Award-winning project highlights Luvata’s superior bronze wire
December 17, 2007
A new type of metallic mesh developed from Luvata’s premium copper bronze wire has been hailed as the “defining theme” of the award-winning Jewish Centre in Munich, which was officially opened last month (9 November 2007).
Designed by Saarbrücken architects Wandel Höfer Lorch + Hirsch, the Jewish Centre was the winning European project of this year’s Copper in Architecture Awards. The Award judges commented: “Copper linked to transparency and light is a defining theme of the Centre and the building’s beauty is apparent both during the day and at night. This deceptively simple elegance won the judges over.”
This new application comes from a successful partnership between world-leading metal fabrication and component manufacturer Luvata and metal weave experts GKD - Gebr. Kufferath AG. The mesh forms an eye-catching “glittering skin” covering the centrepiece of the complex – the synagogue "Ohel Jakob". Werner Freialdenhoven from GKD added: “We are delighted with the excellent response to this innovative new use of copper in architecture. For such a historically important and architecturally innovative project it was only right that we partner with the world-leader in copper. Luvata’s heritage and global reach made it the perfect choice.”
Decorative and functional
The synagogue is a cubic structure of travertine stone, topped by a glass cube that gives worshippers inside a view of the heavens. The copper metallic weave surrounding the glass cube is the first application of its kind and adds both decorative and functional enhancements.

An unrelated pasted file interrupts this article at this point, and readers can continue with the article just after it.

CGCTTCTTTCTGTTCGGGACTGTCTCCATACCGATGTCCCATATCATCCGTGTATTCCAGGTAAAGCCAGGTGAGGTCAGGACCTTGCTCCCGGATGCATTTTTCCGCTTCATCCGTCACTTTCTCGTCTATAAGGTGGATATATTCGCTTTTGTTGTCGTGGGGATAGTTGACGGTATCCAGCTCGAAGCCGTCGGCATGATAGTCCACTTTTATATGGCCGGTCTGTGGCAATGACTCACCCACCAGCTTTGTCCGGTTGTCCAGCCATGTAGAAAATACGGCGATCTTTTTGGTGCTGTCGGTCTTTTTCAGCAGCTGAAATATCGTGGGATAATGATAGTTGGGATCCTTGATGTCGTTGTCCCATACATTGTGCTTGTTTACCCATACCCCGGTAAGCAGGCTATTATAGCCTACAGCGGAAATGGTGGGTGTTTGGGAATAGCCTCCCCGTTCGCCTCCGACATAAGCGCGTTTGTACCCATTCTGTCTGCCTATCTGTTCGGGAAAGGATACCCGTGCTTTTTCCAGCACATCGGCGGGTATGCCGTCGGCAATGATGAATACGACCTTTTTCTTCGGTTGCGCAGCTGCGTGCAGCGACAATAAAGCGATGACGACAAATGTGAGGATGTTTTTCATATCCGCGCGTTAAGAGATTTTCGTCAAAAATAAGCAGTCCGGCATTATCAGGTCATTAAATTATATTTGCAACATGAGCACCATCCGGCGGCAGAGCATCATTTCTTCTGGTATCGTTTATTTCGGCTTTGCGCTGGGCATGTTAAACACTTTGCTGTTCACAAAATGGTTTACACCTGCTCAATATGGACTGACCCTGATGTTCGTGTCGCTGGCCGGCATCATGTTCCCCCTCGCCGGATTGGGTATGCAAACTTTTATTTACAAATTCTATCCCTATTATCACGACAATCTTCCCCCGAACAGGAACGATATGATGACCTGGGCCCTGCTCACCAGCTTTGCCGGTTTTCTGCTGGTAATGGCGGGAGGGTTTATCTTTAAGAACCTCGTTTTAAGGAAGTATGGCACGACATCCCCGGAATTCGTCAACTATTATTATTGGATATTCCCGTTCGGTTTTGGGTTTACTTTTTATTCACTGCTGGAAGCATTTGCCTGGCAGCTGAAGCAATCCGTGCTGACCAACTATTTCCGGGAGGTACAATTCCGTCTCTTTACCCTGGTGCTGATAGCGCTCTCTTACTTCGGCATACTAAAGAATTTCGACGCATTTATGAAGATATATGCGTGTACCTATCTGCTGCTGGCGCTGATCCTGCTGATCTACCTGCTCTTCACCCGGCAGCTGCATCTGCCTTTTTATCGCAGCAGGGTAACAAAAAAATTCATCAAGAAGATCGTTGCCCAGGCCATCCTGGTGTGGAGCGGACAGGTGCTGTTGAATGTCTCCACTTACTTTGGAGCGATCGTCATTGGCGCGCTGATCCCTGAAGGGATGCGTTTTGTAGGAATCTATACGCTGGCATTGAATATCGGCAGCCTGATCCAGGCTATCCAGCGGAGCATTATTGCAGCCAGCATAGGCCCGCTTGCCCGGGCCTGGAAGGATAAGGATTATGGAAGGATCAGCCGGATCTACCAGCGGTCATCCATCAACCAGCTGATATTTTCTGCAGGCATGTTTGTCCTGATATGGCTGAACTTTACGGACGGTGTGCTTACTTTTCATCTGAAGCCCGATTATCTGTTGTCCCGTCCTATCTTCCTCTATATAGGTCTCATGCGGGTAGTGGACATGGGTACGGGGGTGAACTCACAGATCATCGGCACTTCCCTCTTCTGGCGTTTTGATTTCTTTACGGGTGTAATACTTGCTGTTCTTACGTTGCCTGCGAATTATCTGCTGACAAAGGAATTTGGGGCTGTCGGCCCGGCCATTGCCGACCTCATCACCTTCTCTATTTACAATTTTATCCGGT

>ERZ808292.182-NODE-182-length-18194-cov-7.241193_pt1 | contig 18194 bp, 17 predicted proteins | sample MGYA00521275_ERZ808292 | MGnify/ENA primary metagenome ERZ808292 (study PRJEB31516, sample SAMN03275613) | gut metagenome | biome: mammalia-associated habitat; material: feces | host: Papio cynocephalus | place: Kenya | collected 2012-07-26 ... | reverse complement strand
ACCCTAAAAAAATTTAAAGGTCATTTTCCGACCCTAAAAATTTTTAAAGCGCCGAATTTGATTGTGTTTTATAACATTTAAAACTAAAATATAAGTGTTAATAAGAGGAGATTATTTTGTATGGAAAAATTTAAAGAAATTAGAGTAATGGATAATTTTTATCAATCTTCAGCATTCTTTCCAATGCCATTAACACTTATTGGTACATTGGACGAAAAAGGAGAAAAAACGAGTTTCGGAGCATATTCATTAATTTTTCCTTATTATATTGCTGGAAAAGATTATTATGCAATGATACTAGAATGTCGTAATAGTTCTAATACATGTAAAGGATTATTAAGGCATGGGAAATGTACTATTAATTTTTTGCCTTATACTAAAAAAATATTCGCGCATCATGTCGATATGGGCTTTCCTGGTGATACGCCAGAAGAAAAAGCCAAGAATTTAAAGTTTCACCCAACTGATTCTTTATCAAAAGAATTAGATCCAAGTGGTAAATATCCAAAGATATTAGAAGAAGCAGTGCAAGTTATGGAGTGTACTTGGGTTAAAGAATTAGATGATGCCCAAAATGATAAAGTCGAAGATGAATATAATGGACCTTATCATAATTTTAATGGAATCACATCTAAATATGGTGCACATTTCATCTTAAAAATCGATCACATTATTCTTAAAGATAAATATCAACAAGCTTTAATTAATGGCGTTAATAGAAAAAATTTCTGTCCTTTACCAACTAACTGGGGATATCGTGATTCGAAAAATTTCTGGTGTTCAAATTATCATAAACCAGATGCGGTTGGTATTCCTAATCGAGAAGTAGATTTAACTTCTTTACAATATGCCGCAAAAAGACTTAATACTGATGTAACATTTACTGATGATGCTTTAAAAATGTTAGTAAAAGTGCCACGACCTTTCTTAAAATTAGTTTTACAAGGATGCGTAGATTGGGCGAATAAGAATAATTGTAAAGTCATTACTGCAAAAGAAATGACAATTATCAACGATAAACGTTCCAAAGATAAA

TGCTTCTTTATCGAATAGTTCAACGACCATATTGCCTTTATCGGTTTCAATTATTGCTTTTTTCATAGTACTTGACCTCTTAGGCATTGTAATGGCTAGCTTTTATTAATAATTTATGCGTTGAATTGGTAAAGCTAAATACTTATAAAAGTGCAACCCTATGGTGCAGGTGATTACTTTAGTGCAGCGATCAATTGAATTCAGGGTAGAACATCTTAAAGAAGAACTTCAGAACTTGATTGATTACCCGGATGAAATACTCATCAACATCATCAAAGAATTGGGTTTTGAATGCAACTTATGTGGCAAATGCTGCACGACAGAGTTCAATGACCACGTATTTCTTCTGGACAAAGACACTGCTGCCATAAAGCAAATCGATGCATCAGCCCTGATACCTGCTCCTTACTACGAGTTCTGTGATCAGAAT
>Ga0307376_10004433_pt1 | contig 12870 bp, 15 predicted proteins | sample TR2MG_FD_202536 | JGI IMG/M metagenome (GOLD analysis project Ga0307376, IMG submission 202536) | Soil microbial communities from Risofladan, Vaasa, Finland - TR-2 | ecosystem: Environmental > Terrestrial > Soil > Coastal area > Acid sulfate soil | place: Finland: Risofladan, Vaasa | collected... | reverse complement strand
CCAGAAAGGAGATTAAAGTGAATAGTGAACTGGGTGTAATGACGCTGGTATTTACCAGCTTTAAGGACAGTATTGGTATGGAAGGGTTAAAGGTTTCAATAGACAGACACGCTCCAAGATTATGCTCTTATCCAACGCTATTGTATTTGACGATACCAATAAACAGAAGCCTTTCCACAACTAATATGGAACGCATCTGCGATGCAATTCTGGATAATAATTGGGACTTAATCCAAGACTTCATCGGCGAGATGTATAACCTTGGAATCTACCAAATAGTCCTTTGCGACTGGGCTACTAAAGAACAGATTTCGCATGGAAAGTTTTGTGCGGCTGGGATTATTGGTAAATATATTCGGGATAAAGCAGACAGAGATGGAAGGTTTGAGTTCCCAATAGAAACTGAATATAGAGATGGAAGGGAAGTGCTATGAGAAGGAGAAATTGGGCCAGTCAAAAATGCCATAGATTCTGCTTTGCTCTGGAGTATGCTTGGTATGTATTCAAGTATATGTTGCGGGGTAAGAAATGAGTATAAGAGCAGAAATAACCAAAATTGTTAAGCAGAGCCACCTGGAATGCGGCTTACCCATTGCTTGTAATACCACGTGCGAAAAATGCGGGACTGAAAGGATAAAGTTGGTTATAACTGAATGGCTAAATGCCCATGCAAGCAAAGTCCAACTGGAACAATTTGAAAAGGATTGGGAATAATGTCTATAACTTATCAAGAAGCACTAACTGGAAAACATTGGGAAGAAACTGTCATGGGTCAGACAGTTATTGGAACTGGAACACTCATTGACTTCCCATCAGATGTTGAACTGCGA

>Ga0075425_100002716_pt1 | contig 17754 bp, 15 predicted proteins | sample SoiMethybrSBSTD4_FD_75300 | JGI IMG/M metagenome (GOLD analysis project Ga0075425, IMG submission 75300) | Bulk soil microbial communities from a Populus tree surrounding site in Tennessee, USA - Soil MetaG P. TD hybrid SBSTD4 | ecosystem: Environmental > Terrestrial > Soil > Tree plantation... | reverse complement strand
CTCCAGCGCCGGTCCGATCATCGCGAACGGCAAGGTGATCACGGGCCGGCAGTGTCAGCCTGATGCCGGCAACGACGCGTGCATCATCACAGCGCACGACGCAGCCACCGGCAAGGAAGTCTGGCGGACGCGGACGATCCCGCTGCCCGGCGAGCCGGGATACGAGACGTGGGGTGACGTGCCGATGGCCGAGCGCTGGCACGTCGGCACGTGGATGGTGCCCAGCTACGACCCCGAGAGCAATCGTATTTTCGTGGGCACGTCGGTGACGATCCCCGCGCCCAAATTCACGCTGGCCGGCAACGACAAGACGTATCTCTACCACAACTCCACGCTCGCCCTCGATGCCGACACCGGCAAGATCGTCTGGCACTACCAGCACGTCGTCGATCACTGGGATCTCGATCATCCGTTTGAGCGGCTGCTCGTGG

The eight tonnes of 6.00 mm copper bronze wire was supplied by Luvata’s Pori plant to Dueren-based metal weaver GKD (Gebr. Kufferath AG). GKD widened the spirals of the mesh to create the optical impression of an equilateral triangle. An impression reinforced by the similarly triangular construction of the glass façade behind the mesh. The overlapping of the elements creates an abstract Star of David.
The visual appeal of Luvata’s alloy with is its gold-like colour, caused by high tin content of between 7.5 and 8.5 percent. As time passes, the bronze will oxidize and lend the building an aged look, in keeping with its historical significance. The temple is built near the site of one of 1,000 synagogues that were looted and burned during the "Night of Broken Glass" (9 November 1938). In commemoration, the new synagogue was officially opened on the anniversary of this event.
Norbert Weidehoff, Sales Manager for Luvata’s Pori plant which supplied the product, commented: “The historical and practical elements of copper bronze wire were ideally suited for this project in terms of functionality and visual appeal. Copper bronze wire and other similar copper products can add significantly to the design and architectural appeal of a structure. The new Munich synagogue represents just one example of its decorative aging elements. Furthermore, the durability, very low maintenance and recyclability of the woven metal mesh make it a technically and economically attractive solution.”
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Formerly known as Outokumpu Copper Products and acquired from Outokumpu OYJ by Nordic Capital in 2005, Luvata is a major international supplier of solutions, services, components and materials for manufacturing and construction. Luvata’s solutions are used in industries such as power generation, renewable energy, telecommunications, architecture, automotive, medicine, air-conditioning, refrigeration, and a wide range of consumer products. The company’s continued success is attributed to its longevity, its technological excellence and strategy of integrating with its customers’ businesses. Employing over 8,500 staff in 18 countries, Luvata works in partnership with customers such as Siemens, Toyota, CERN, Shaaz, and DWD International.
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